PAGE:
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Audit seeks efficiency in schools

State auditors want to know whether the Hernando County School District is being run effectively and efficiently.

To that end, they will spend the next seven months evaluating district finance and management procedures to see how they stack up against standards established by the state Office of Program Policy Analysis and Government Accountability.

The agency, which reports to the Florida Legislature, will release its findings and recommendations in June. The School Board will then have 90 days to decide whether to implement the action plan and pursue a state Seal of Best Financial Management award. If it receives the award and maintains the standards, it might gain a waiver of its next scheduled review, five years from now.

"This is a way, really, to both highlight what the district is doing well and point out ways where they can save money and be more efficient," OPPAGA senior legislative analyst Marti Harkness said. "These are the best practices. We don't expect to come in and see the district using the best practices."

The average is 64 percent, Harkness said. Only one district, Manatee County, has achieved 100 percent of the best practices.

Hernando is one of 13 school districts to be reviewed during the 2002-03 fiscal year under the state Sharpening the Pencil Act, Harkness said. Lawmakers adopted the act in 2001 to help improve school district management.

Local officials are getting ready for the onslaught, which will include reams of paperwork and analysis. The first step comes Thursday and Friday, when OPPAGA representatives will explain the process and tell district administrators what to look for while preparing a 112-page self-assessment.

"It saves a lot of time in the long run, because the expectations are clearly defined," said Heather Martin, director of the Hernando district's planning and accountability division.

The district will begin its self-assessment Dec. 2, Martin said. The deadline to submit it to Tallahassee is Jan. 31.

"Then we'll do our review," Harkness said.

OPPAGA experts will verify the self-assessment and also will have a public forum so residents can identify specific concerns. Residents also may submit comments by calling 1-800-877-3470 or sending e-mail through the agency Web site:

The OPPAGA audit differs from other state audits in that it looks at more than whether the district finances were properly accounted for and whether the district followed state finance laws. Rather, the auditors will focus on issues such as whether the district explores cost-saving opportunities, reviews its operations to improve effectiveness, links planning and budgeting to School Board priorities and related matters.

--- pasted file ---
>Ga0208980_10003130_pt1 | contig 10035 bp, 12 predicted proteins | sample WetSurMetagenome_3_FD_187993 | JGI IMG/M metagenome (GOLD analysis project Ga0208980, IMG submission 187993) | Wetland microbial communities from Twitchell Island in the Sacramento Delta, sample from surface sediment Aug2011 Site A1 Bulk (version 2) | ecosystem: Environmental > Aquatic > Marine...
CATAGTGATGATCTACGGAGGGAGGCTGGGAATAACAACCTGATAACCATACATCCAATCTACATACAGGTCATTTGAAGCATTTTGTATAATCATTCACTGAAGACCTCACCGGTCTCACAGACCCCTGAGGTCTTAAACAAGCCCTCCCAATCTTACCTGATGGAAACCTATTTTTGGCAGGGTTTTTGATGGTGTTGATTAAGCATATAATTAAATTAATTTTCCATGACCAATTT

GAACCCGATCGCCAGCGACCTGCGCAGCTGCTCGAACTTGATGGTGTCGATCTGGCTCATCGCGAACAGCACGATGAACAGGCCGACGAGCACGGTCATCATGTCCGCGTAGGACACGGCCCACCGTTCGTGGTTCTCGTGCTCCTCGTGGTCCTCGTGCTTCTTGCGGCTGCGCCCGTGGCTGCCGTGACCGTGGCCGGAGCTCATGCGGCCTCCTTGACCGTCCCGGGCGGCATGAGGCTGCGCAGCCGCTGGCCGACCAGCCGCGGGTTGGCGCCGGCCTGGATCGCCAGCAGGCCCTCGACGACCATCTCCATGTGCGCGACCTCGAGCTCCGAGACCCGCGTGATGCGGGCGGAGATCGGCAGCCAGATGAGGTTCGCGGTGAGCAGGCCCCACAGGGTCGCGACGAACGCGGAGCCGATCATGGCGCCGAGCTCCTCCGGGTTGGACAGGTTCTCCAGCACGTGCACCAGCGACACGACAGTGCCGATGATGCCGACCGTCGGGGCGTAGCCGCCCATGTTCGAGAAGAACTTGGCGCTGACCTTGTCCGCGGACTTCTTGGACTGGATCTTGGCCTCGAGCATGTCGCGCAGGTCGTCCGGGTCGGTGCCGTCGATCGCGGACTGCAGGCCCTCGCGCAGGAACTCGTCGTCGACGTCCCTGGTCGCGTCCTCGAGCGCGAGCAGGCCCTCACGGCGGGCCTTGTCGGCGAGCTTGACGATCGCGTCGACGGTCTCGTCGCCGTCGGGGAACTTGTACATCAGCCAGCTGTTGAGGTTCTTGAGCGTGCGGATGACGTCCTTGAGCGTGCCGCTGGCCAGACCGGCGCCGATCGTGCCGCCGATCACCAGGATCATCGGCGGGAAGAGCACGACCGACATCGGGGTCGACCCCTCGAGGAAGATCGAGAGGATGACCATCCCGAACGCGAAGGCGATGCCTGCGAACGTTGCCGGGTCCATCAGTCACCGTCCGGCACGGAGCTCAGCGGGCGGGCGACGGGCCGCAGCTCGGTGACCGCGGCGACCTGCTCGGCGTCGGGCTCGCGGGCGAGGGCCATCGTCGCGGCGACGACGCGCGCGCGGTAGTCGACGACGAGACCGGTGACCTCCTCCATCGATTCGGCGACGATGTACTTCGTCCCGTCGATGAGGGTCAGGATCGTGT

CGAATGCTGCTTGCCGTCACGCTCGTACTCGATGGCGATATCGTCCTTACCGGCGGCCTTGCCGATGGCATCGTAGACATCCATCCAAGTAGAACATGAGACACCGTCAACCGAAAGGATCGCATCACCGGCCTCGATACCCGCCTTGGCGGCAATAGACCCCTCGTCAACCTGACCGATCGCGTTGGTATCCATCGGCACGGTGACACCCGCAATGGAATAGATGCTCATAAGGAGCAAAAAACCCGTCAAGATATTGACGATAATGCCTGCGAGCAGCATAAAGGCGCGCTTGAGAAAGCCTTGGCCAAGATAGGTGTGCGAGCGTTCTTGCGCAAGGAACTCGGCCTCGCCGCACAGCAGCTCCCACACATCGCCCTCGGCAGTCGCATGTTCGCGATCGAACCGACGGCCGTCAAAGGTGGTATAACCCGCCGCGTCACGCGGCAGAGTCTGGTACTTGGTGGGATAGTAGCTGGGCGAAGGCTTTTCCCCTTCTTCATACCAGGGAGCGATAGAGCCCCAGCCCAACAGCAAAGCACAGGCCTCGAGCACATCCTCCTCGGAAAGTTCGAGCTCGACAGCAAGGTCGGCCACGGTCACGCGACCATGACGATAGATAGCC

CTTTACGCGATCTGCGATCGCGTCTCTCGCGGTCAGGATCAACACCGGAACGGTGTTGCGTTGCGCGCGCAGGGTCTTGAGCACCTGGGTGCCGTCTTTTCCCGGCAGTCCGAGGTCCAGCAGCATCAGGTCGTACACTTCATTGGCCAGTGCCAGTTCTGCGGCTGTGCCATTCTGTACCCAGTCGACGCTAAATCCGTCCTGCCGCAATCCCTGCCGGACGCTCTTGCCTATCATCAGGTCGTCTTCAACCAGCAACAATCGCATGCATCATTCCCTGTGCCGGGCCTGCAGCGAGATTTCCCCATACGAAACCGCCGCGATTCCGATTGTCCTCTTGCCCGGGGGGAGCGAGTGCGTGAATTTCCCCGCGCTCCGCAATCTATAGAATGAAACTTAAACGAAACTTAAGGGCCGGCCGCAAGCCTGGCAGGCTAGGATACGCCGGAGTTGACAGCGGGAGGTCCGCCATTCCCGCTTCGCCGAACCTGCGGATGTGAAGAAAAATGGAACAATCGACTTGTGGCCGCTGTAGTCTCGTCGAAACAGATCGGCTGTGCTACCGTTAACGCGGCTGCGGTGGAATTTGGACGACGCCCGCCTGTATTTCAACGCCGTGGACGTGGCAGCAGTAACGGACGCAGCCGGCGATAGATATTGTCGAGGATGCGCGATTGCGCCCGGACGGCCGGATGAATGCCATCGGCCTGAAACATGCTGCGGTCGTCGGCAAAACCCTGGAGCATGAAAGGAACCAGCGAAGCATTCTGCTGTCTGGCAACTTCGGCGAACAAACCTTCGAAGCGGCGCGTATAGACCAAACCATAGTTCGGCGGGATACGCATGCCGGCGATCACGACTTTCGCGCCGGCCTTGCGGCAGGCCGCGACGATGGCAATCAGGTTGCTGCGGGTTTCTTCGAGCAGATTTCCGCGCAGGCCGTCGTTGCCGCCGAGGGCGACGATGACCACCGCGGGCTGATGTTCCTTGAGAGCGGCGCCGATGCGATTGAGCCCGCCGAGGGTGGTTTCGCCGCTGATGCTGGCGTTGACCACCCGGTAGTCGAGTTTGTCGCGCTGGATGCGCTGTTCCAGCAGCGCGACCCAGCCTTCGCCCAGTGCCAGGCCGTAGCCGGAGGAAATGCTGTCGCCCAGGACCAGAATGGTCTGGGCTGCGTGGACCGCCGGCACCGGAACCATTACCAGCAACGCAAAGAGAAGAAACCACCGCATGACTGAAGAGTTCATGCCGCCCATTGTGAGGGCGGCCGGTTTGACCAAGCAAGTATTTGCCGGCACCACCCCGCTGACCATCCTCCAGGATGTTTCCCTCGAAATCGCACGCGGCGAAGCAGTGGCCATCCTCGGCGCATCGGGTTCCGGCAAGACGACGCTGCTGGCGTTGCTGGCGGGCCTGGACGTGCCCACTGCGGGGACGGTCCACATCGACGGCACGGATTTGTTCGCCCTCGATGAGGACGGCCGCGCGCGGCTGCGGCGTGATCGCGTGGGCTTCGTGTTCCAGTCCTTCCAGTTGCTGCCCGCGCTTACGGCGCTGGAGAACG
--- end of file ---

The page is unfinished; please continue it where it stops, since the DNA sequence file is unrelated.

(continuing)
The state has adopted 10 best financial management practice areas for schools: management structures, performance accountability standards, educational service delivery, administrative and instructional technology, personnel systems and benefits, facilities construction, facilities maintenance, transportation, food service operations and cost control systems.

Some of its recommendations to other districts have been to reduce the number of assistant principals (Brevard County), raise selected meal prices (Manatee County), increase room rental fees (Lee County) and strengthen accountability for lost and damaged books (Lake County).

"It made us focus on some standards, which I'm not sure we had," Manatee County School Board member Walter Miller said.

Accomplishing all the best practices had a singular ultimate benefit, Manatee superintendent Dan Nolan said.

"The very bottom line is, it allowed us to pass a sales tax referendum with 62 percent of the vote," Nolan said, noting that the district has seven new schools in the pipeline. "We were the first district in the state to accomplish all they asked of us. You can't argue with that."

Hillsborough County deputy superintendent Beth Shields said OPPAGA had helped that district find savings and improve its management. The administration reorganized this month because of an OPPAGA recommendation and has begun to set specific objectives for operational departments, something it had not done previously.

"I would imagine in doing that we may find some ways to improve our cost efficiency and actually our overall efficiency," Shields said. "Overall, it was a good process."

If there is a complaint, Miller said, it would be that OPPAGA makes statements about how much money can be saved by certain actions, but then it does not make it clear whether the saved money can be used for items such as teacher pay or food service. That can mislead the public, he said.

Another concern is sustaining the improvements.

"You can keep it up, but you can't do it without the appropriate number of personnel," Nolan said. "Right now, we're in a giant squeeze play. . . . It's going to be hard for smaller districts to do. Even with our staff, it was a struggle to do it."

Hernando board members said they were not familiar with all that an OPPAGA audit entails. But they hoped for the best.

"It's going to be burdensome and stressful while the audit is going on," board member Robert Wiggins said. "Hopefully, when it's all said and done . . . they'll come up with ideas to improve efficiencies, and maybe some of them will be things we can do."

Board member Gail David liked that the School Board, and not the administration, is accountable under state law for adopting and achieving the standards. She noted that the district staff received a similar audit, for which the district paid thousands in the mid 1990s, with "total hostility."

"I would welcome this to open up efficiency," David said of the state-funded OPPAGA review.

_ Jeffrey S. Solochek covers education in Hernando County and can be reached at 754-6115. Send e-mail to